This paper considers some of the complexities and possibilities of “creating” new visions of gender, whether in the descriptions of science fiction or the robot designs of science fact. A discussion of science fiction examples that complicate and extend ideas of gender in society is combined with an interrogation of various examples from present day robotics laboratories. Through this consideration my paper explores some of the constraints of language and culture, and asks whether it is possible for an “it” of a world to be valued as a person, and even as a friend.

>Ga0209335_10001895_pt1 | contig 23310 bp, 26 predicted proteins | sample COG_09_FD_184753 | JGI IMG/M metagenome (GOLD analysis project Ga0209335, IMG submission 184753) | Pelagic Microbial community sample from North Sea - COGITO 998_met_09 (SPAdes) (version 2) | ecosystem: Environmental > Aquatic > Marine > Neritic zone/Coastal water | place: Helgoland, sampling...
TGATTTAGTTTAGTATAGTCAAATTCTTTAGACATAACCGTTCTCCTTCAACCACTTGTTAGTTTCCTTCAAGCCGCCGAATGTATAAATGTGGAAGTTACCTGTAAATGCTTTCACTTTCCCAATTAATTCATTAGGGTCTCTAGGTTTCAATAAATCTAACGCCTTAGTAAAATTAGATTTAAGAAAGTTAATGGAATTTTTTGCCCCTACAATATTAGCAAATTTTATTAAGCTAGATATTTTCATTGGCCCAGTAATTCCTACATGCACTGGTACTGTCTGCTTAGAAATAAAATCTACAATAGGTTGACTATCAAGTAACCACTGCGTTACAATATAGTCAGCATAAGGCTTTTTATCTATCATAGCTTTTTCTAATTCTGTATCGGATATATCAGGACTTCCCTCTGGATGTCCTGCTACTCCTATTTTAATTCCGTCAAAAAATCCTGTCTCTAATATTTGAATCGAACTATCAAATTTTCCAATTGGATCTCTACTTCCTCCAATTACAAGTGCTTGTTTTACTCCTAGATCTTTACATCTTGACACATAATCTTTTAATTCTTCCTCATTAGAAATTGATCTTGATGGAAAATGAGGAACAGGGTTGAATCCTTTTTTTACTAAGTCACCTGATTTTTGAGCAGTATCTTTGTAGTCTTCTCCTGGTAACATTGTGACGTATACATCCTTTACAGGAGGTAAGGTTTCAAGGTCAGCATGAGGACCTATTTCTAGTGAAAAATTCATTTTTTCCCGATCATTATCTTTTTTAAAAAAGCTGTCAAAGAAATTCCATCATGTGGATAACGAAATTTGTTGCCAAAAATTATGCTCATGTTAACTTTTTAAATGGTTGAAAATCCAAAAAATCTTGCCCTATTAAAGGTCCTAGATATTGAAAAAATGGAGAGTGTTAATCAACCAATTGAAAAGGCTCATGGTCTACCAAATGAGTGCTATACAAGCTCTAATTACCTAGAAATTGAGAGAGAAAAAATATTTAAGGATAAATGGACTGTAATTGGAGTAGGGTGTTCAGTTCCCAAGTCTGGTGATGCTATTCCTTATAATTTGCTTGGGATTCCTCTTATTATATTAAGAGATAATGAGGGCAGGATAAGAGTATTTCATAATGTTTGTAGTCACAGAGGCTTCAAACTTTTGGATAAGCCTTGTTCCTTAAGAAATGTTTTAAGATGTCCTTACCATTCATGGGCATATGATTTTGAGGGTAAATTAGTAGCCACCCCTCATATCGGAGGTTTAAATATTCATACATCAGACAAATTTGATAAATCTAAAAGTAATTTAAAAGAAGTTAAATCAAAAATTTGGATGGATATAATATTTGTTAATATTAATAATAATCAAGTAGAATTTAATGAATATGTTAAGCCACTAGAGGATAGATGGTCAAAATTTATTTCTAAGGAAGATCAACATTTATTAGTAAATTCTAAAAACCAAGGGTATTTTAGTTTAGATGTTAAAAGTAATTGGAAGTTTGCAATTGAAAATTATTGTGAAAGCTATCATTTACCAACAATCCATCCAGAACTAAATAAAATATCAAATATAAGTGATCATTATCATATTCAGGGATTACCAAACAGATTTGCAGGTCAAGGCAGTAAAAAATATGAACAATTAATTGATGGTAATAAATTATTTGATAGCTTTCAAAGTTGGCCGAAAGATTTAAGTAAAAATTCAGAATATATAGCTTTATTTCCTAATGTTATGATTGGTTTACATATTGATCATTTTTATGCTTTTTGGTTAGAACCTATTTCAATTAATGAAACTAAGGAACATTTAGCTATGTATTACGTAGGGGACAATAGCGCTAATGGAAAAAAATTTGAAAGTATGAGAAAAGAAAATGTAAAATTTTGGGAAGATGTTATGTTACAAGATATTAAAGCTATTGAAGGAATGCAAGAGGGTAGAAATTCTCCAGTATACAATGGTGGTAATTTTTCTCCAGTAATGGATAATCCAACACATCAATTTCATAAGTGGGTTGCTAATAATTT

The discussion is divided into two sections. The first explores the problems of creating humanoid robots that look male or female as opposed to those created as androgynous. Does the creation of humanoid robots simply perpetuate existing dualisms and inequalities in human stereotypes, or might these robots overcome such categorisation?

In the second section, the paper moves on to consider the broader possibilities offered by creating non-humanoid robots, presenting the idea of the “it” becoming an intelligent and interactive being rather than an object. Do these robots offer richer possibilities for encouraging human society to value others of all kinds as friends, with their own particular and important “situated knowledges”?